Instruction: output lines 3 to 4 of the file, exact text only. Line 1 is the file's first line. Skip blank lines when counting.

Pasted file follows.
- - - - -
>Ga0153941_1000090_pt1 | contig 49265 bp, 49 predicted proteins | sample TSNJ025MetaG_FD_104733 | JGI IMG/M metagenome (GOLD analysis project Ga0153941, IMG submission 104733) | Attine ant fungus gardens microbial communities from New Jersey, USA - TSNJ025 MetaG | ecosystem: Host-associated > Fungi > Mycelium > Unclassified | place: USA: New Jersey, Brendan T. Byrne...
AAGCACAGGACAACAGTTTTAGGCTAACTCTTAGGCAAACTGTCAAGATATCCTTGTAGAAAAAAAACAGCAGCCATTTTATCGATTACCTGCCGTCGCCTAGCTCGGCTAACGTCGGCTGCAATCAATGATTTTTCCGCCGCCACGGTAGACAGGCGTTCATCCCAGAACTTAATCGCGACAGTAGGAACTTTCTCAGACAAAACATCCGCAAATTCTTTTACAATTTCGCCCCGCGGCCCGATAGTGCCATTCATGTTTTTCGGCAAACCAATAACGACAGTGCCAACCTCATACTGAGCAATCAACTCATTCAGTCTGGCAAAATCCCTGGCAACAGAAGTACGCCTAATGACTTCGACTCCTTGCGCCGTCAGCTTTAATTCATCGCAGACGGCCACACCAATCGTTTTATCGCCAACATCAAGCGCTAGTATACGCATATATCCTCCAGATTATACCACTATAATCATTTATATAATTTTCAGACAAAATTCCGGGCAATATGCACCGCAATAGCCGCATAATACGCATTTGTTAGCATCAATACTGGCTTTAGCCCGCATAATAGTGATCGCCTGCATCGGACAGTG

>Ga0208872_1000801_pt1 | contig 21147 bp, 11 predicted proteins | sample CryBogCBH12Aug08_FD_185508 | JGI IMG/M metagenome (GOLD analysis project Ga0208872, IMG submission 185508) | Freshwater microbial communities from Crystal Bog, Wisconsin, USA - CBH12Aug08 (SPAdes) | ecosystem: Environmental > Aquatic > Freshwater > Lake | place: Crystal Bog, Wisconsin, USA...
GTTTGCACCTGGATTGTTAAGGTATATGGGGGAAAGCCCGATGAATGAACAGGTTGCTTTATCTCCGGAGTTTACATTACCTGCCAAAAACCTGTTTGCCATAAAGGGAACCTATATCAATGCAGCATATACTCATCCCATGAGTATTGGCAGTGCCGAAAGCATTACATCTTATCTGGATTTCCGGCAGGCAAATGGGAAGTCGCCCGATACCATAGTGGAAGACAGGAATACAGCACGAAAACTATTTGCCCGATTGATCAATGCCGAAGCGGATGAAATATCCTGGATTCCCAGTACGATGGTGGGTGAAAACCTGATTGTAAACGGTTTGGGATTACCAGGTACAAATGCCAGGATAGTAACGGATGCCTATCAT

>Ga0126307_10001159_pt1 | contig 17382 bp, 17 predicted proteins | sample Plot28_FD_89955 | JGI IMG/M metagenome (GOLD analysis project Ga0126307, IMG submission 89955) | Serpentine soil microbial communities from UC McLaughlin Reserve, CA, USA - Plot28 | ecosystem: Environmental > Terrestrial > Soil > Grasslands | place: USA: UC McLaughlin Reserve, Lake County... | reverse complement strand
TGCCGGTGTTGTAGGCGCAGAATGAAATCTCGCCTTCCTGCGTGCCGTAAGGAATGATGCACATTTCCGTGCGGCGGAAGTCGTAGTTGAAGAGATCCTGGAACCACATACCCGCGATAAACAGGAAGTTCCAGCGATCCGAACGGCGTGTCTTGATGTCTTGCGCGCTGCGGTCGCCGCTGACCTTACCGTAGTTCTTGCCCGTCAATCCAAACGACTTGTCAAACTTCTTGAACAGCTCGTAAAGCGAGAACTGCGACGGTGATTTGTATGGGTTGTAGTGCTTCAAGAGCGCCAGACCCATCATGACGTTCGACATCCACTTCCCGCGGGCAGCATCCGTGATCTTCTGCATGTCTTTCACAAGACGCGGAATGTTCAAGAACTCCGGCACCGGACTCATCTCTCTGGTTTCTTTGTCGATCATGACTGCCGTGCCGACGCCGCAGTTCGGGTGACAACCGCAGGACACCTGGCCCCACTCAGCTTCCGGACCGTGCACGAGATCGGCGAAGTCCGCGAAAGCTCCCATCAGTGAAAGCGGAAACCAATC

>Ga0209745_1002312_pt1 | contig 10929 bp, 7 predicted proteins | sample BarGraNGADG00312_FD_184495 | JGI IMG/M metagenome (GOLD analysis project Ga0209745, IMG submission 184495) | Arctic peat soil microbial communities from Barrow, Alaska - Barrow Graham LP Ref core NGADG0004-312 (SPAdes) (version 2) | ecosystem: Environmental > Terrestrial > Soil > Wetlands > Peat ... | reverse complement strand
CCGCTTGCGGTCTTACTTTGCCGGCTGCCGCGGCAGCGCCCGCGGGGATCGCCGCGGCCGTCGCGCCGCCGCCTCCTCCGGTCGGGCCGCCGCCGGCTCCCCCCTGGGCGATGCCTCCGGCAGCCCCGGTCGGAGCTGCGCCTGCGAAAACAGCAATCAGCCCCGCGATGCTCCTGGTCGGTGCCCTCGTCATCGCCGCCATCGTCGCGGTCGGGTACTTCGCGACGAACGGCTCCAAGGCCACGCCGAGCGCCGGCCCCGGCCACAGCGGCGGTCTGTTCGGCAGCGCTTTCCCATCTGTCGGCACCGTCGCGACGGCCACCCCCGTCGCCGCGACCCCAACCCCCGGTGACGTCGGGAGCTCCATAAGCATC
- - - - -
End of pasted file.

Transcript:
>Ga0208872_1000801_pt1 | contig 21147 bp, 11 predicted proteins | sample CryBogCBH12Aug08_FD_185508 | JGI IMG/M metagenome (GOLD analysis project Ga0208872, IMG submission 185508) | Freshwater microbial communities from Crystal Bog, Wisconsin, USA - CBH12Aug08 (SPAdes) | ecosystem: Environmental > Aquatic > Freshwater > Lake | place: Crystal Bog, Wisconsin, USA...
GTTTGCACCTGGATTGTTAAGGTATATGGGGGAAAGCCCGATGAATGAACAGGTTGCTTTATCTCCGGAGTTTACATTACCTGCCAAAAACCTGTTTGCCATAAAGGGAACCTATATCAATGCAGCATATACTCATCCCATGAGTATTGGCAGTGCCGAAAGCATTACATCTTATCTGGATTTCCGGCAGGCAAATGGGAAGTCGCCCGATACCATAGTGGAAGACAGGAATACAGCACGAAAACTATTTGCCCGATTGATCAATGCCGAAGCGGATGAAATATCCTGGATTCCCAGTACGATGGTGGGTGAAAACCTGATTGTAAACGGTTTGGGATTACCAGGTACAAATGCCAGGATAGTAACGGATGCCTATCAT